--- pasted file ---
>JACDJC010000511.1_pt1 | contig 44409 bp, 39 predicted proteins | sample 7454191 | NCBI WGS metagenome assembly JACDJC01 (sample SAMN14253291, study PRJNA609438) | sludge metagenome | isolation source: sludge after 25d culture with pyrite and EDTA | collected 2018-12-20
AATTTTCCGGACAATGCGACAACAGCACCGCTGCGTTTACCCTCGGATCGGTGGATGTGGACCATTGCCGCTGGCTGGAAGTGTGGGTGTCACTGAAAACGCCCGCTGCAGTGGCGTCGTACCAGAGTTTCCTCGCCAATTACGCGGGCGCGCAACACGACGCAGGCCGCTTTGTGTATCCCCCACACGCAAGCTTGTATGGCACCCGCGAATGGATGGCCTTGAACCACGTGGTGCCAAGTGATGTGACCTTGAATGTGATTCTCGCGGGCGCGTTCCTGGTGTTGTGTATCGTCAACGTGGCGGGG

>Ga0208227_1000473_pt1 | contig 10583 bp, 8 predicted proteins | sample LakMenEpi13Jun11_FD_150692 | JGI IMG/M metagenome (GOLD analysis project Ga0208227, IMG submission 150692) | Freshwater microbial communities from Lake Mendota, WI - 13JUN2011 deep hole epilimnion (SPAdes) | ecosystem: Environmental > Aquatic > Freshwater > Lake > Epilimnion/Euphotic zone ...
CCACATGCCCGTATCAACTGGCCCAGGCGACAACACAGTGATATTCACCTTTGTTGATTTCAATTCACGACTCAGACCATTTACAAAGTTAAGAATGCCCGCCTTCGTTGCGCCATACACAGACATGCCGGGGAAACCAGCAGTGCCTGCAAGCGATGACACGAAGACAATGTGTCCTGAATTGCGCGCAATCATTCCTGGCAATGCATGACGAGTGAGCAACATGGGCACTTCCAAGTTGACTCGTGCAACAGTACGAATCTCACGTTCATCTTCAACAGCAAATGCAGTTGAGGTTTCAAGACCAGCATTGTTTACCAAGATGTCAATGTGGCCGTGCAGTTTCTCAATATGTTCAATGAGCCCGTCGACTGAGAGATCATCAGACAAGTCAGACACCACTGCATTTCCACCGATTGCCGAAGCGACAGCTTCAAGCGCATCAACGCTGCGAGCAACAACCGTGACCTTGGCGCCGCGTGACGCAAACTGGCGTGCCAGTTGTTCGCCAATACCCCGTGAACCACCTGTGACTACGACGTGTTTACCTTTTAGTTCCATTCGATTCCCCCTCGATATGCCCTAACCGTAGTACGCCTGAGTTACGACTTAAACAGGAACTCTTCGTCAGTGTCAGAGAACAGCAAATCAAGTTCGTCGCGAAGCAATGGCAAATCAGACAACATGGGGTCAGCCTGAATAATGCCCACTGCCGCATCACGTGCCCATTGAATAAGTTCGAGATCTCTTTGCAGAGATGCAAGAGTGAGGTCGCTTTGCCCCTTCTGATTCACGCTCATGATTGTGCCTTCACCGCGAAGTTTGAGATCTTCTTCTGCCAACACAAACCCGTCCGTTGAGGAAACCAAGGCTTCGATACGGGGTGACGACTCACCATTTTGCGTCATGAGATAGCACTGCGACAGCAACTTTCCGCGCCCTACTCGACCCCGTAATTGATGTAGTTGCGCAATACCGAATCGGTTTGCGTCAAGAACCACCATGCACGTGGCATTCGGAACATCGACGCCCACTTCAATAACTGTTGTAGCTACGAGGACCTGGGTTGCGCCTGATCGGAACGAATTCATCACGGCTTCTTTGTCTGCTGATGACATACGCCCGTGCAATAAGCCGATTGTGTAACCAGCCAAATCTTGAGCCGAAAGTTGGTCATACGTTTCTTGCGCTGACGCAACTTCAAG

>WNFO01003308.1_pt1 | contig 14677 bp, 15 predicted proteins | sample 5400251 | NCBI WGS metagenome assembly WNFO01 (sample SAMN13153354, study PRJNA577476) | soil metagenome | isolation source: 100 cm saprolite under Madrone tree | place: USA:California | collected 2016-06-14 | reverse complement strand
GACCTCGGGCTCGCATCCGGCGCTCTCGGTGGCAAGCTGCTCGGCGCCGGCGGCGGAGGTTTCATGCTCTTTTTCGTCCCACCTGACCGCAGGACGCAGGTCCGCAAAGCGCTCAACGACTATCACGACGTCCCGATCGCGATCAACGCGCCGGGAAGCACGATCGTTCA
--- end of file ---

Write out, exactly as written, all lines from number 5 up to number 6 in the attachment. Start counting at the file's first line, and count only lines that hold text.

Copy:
>WNFO01003308.1_pt1 | contig 14677 bp, 15 predicted proteins | sample 5400251 | NCBI WGS metagenome assembly WNFO01 (sample SAMN13153354, study PRJNA577476) | soil metagenome | isolation source: 100 cm saprolite under Madrone tree | place: USA:California | collected 2016-06-14 | reverse complement strand
GACCTCGGGCTCGCATCCGGCGCTCTCGGTGGCAAGCTGCTCGGCGCCGGCGGCGGAGGTTTCATGCTCTTTTTCGTCCCACCTGACCGCAGGACGCAGGTCCGCAAAGCGCTCAACGACTATCACGACGTCCCGATCGCGATCAACGCGCCGGGAAGCACGATCGTTCA